If you already read my post about Pag-ibig MP2 and how to maximize it, then you might be wondering how the computations were done. I’ll be honest, it took me a while to understand it, and you’ll know why later. But after several hours, now I can confidently share with you how to compute for Pag-ibig MP2 dividends.
What are the things to prepare?
It is just my recommendation to you so that you’ll have an easier time following the steps. Actually, you may skip this part, but trust me, it could save you more time
and some brain cells too.
- Pen and paper
- Excel Sheet or Google Sheet
- Simple and compound interest formula
If you’ll go for the manual method, prepare for a pen and paper so you can easily jot down the results. You may use any calculator, but a scientific calculator is more efficient, especially if you know how to use the summation function.
You may also use an excel sheet to make the job easier. But remember to familiarize yourself with the simple and compound interest formulas.
How to compute Pag-ibig MP2 dividends?
What I’ll be showing with you is the computation for the examples provided by Pag-ibig on its official website. The dividend rate used is 7.5%. Again, it is just an example because the actual dividend rate will still depend on the actual performance of the Pag-ibig fund.
However, for your personal computations, you may use the average dividend rate for the past 5 years.
So here’s how to compute for Pag-ibig MP2 dividends.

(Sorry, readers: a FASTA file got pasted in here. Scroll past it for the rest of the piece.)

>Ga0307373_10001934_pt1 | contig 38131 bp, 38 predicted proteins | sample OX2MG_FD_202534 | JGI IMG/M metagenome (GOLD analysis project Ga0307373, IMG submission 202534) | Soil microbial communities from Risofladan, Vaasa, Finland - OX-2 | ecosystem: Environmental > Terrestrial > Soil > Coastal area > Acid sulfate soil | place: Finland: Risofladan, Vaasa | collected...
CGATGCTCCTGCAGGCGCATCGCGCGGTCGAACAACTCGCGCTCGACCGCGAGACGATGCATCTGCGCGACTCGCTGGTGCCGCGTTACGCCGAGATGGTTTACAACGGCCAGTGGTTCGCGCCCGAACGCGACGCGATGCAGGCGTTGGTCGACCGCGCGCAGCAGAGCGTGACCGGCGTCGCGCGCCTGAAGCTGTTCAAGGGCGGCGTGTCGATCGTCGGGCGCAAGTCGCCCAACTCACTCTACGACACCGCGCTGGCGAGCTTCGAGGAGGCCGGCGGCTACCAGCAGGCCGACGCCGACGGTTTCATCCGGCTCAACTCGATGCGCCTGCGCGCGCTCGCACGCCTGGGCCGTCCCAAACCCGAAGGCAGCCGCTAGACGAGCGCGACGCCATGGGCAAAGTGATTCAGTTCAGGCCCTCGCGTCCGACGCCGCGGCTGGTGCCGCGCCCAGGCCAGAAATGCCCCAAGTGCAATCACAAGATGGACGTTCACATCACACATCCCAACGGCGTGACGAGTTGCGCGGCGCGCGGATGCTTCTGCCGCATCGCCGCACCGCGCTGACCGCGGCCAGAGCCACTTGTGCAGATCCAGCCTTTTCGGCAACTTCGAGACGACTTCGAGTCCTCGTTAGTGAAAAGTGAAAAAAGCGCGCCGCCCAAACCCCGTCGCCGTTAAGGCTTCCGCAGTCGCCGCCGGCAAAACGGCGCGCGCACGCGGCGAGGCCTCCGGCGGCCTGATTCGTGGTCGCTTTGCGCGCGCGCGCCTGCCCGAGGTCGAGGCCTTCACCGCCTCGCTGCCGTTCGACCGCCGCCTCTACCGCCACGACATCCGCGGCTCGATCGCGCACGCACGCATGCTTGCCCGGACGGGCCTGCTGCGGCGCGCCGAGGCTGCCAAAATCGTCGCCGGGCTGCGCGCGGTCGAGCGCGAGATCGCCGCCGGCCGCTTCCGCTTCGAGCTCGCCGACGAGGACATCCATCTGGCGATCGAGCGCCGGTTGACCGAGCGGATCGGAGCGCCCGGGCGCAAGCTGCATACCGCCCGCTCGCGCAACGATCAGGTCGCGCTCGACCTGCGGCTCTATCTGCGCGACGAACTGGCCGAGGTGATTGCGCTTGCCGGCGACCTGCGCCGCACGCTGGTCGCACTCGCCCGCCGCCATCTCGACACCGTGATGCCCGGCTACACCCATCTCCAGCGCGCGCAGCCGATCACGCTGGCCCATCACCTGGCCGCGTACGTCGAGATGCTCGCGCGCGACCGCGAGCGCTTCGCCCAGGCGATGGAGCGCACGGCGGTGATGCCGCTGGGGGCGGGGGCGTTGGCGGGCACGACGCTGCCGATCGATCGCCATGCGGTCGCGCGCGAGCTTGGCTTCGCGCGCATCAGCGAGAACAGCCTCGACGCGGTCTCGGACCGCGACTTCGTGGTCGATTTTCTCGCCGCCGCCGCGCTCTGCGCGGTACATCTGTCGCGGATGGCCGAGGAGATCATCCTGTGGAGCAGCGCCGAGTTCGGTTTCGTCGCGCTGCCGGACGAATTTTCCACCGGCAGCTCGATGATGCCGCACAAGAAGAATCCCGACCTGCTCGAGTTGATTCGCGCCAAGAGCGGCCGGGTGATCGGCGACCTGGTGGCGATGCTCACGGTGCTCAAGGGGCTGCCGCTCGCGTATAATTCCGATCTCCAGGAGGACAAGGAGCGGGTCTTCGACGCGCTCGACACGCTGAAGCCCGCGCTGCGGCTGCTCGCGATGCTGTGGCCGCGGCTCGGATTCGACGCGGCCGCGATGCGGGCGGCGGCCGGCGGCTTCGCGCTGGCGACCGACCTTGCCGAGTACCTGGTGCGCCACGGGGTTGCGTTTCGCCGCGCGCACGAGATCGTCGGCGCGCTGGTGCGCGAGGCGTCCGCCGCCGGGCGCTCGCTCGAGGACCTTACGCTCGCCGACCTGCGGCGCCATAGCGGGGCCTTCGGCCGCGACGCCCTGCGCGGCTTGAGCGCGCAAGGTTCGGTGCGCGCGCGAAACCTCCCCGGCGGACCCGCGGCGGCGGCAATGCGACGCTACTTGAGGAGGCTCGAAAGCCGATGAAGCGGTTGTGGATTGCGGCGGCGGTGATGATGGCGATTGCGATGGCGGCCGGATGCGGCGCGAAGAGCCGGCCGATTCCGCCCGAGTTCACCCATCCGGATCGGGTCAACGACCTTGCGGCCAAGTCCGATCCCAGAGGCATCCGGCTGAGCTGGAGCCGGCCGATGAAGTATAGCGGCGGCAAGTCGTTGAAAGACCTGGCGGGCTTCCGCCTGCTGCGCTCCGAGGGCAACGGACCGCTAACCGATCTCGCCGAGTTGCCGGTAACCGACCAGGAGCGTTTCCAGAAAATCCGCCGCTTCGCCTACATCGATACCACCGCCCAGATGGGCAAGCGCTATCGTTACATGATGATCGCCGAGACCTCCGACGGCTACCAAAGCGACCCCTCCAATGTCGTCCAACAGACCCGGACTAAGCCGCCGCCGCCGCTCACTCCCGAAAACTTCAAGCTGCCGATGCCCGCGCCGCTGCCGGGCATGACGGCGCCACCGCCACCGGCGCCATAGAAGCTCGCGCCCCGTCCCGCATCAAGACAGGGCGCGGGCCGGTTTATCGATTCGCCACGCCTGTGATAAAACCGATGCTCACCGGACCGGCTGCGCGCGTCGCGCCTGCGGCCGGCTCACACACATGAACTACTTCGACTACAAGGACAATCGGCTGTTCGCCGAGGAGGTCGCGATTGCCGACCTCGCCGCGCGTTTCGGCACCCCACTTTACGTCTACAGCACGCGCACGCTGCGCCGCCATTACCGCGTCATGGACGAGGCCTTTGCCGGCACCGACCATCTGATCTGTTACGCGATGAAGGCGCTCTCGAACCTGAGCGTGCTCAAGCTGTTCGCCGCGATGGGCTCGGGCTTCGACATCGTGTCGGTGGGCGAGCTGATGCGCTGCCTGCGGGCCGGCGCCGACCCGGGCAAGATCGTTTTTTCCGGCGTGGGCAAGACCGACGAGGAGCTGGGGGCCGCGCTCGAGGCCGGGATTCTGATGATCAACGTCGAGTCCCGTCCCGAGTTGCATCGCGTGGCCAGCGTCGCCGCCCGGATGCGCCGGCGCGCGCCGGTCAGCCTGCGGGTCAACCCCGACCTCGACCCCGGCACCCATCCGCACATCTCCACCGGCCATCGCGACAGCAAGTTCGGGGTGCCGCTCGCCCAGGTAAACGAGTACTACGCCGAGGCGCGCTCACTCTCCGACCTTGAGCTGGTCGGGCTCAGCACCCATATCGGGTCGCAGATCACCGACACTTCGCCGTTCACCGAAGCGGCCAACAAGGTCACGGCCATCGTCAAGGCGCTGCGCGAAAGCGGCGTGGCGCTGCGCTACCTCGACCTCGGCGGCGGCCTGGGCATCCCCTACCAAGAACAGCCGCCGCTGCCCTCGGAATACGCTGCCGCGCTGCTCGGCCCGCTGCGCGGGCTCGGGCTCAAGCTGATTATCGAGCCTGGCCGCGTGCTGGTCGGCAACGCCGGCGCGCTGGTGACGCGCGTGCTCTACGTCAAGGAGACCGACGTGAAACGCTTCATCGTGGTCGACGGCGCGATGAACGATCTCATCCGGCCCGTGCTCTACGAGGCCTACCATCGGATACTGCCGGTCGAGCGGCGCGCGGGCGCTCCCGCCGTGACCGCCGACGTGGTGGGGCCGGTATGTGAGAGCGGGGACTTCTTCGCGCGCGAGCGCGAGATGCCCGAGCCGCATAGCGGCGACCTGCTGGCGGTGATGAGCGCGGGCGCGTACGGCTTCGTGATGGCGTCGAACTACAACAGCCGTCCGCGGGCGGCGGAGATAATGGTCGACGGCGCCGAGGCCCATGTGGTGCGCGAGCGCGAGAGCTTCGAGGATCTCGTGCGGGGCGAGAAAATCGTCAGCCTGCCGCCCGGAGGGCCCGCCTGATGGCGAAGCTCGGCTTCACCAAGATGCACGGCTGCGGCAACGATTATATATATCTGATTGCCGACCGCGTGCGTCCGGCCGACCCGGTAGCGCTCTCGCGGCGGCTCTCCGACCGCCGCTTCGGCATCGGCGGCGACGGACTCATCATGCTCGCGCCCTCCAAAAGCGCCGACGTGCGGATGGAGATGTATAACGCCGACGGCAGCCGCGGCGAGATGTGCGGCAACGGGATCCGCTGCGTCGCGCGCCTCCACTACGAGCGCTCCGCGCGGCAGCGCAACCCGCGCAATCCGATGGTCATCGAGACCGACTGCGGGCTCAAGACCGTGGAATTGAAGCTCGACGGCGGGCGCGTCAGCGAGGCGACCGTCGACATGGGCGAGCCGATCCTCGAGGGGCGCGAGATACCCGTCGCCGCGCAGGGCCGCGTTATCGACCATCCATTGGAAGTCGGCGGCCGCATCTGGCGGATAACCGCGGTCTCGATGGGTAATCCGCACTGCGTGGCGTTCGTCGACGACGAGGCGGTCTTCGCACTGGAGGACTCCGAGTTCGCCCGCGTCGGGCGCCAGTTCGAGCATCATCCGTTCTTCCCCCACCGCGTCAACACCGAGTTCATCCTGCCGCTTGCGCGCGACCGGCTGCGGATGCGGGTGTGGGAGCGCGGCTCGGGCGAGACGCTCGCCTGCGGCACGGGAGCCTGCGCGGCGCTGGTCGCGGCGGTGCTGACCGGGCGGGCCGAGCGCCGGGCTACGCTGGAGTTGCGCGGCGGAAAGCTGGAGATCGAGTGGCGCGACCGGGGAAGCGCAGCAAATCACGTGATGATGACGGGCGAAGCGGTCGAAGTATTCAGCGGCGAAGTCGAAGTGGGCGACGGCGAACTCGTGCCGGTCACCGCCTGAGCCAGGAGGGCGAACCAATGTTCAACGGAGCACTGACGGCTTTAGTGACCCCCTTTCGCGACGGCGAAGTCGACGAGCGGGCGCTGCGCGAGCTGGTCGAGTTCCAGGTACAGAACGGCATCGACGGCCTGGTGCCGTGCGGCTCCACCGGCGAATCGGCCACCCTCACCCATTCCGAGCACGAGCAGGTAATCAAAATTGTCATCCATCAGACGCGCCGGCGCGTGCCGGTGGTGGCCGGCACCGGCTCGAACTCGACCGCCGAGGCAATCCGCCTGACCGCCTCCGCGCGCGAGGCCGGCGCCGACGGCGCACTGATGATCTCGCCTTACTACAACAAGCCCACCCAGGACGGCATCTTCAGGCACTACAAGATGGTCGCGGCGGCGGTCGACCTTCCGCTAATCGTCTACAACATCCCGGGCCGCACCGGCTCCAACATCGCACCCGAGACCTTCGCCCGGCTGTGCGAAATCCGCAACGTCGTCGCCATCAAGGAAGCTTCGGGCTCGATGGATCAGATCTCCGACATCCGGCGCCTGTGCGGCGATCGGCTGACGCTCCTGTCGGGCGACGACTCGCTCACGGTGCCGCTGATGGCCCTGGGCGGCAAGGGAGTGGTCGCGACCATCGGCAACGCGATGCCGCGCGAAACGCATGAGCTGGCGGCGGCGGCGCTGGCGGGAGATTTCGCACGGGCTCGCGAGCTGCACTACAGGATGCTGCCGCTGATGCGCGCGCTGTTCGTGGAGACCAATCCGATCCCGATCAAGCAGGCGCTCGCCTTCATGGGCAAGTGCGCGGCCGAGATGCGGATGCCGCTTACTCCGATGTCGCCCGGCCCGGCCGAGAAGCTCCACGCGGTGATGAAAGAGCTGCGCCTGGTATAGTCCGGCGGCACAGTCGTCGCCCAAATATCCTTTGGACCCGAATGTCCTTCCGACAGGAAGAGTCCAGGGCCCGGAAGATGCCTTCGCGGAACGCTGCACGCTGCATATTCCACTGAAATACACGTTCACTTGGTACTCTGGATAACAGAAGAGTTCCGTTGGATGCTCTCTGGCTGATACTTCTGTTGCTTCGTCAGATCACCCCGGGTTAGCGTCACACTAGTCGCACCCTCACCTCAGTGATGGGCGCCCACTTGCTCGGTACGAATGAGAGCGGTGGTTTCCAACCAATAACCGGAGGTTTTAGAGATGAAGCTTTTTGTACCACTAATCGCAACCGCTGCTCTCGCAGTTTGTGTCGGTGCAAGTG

1. Monthly contribution with yearly dividend payout
You’ll earn Php 5,718.75 if you will continuously invest Php 500 per month for the next 5 years and opted for the yearly dividend payout. That’s around 19% earnings from your total capital of Php 30,000.
|Monthly Savings (MS)||Accumulated MS per Year||Cumulative Savings||Annual Dividend Payout||Total Accumulated Value TAV)|
Now, let’s compute for the yearly Pag-ibig MP2 dividends.
I prepared a table below so you can visualize how it is done.
|1st Year||2nd Year||3rd Year||4th Year||5th year|
The first step is to get the Average Accumulated Monthly Saving (AAMS) for each year. Secondly, use the simple interest formula to get the dividends. It is done by multiplying the result from the first step by the dividend rate.
If you forgot, the formula is “I = Prt.”
I= interest earned
r= rate of interest per year
In this case, “t” is equal to one since we will be computing for the yearly dividends.
So, for example, in the first year, the AAMS is equal to Php 3,250. And then, multiply it by the dividend rate of 7.5%. The result is the dividend for the first year, which is 243.75.
The dividends for the succeeding years are computed the same way. I’ll just leave it with you as an exercise.
2. Monthly contribution with compounded savings
It is where things can get a little complicated if you opt for a monthly contribution with compounded savings. But fret not, I have a clear demonstration of how to get the numbers.
|Year||Monthly Savings (MS)||Accumulated MS per Year||Cumulative Savings||Dividend Amount||Total Accumulated Value (TAV)|
The general idea is, in the first year, you’ll just compute for the simple interest earned. In the second and succeeding years, you have to get the simple interest for that year and the interest from the previously earned dividends.